The challenges of copper recycling

Recycled copper holds 90% of the value of new ore. Processing copper from recycled metal uses 85-90% less energy than processing copper from virgin ore. That's a win-win! American copper mines use open-pit methods of extracting small amounts of low-grade ore from large amounts of crushed rock; the value of copper means even current methods of copper mining are profitable, if not environmentally sustainable. Most open pit copper mines are abandoned when the copper is played out, and left as open pits.  

The copper recycling industry is not keeping up with the opportunity, however. Only about 34% of domestic copper production comes from recycled copper; much of that is post-industrial. Only half of recycled copper is post-consumer. 

What are we doing with all the copper? The average apartment, a thousand square feet, has an estimated 300 pounds of copper in tubing, wiring, appliances, plumbing, and fixtures. A typical family home has more than that, with larger appliances and home HVAC systems.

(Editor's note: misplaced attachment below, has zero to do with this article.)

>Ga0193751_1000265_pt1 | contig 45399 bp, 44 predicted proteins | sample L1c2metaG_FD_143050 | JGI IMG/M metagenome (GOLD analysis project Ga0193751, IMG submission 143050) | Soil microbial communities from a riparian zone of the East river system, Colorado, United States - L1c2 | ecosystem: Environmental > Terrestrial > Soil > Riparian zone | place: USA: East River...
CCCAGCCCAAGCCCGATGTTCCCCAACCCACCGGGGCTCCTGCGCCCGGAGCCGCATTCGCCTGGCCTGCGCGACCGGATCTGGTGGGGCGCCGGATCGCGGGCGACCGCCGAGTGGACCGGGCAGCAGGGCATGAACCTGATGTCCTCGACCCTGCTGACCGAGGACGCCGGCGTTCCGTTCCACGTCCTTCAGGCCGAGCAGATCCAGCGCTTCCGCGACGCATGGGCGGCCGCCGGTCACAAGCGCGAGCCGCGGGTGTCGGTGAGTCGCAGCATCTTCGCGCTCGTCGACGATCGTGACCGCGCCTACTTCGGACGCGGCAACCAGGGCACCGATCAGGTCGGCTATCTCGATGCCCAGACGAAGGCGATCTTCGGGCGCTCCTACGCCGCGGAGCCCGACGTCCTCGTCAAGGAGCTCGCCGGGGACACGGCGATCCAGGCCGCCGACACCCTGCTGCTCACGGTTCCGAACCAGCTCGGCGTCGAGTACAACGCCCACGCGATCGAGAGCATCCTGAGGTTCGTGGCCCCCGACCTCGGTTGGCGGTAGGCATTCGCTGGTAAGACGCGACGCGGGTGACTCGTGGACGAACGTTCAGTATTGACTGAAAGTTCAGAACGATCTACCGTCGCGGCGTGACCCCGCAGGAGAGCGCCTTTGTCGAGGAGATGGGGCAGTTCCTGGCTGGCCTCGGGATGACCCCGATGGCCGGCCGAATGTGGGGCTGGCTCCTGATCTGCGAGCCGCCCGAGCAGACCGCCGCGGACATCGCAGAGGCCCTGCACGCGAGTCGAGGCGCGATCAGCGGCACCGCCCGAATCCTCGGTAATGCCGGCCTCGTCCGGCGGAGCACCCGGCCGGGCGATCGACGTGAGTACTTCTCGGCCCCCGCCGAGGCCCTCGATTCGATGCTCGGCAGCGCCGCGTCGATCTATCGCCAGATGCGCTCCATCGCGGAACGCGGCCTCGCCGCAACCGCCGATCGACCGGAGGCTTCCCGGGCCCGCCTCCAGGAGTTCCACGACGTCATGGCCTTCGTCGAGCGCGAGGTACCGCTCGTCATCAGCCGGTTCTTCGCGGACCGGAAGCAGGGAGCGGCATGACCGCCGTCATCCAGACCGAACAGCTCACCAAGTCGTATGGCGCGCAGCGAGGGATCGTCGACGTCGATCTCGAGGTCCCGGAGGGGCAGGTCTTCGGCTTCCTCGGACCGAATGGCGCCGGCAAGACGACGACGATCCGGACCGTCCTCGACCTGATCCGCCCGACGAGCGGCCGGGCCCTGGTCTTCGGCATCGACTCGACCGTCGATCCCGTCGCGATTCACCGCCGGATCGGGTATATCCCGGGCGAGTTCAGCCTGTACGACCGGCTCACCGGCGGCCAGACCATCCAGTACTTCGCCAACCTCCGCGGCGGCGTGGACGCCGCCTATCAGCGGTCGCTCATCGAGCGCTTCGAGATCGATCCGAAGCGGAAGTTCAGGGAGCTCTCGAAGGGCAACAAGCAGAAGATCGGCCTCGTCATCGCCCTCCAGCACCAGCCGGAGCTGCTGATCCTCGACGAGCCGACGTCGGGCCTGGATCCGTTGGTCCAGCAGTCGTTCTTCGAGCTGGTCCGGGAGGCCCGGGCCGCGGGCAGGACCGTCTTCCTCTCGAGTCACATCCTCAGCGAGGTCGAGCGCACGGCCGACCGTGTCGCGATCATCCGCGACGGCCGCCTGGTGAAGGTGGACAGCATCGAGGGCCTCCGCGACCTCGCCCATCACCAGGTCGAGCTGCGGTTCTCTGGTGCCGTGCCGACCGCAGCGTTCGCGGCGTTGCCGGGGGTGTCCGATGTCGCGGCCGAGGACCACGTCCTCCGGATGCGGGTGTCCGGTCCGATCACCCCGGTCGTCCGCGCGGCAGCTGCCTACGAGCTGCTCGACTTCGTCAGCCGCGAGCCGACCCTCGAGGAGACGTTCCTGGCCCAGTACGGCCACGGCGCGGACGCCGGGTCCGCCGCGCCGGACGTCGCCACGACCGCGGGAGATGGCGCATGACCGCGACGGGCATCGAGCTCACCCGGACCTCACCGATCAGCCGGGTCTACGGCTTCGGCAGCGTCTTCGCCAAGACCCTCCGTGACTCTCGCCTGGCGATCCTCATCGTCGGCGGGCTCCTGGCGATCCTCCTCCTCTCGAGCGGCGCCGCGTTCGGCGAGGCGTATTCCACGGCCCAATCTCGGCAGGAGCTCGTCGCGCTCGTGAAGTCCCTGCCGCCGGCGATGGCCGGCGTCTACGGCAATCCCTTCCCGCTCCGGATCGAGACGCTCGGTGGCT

This heavy use of copper in appliances and construction industries makes copper recycling a different animal from recycling usual post-consumer waste. Scrap-metal recyclers can take old appliances apart, separating the different metals. Specialists in historical buildings know how to save the architectural and structural details that cannot be replicated, and also know how to scavenge the copper from old wiring and plumbing fixtures. It's a challenge when buildings are structurally unsound.

With the heaviest use of copper being in the construction industry, that industry can take the lead in recycling activities. Careful use of materials during construction, collection of scrap during building, and use of recycled copper whenever available are all industry-specific activities. Other considerations that consumers can participate in include the expectation of appliances in homes-- washers and dryers in homes, rather than community laundry facilities, for instance. In the future, community kitchens, laundry facilities, and business centers can replace current expectations of personal living space.

Copper is also used extensively in ores, and these mixtures of metals, such as bronze, cannot be separated out into the constituent metals. But foundries can recycle metal ores such as bronze and brass.

Vocational and technical training programs could do a better job at introducing young workers to the challenges and opportunities of the copper and scrap metal recycling industry. Copper recycling has challenges that need safety training, but it is a needed and valuable skill.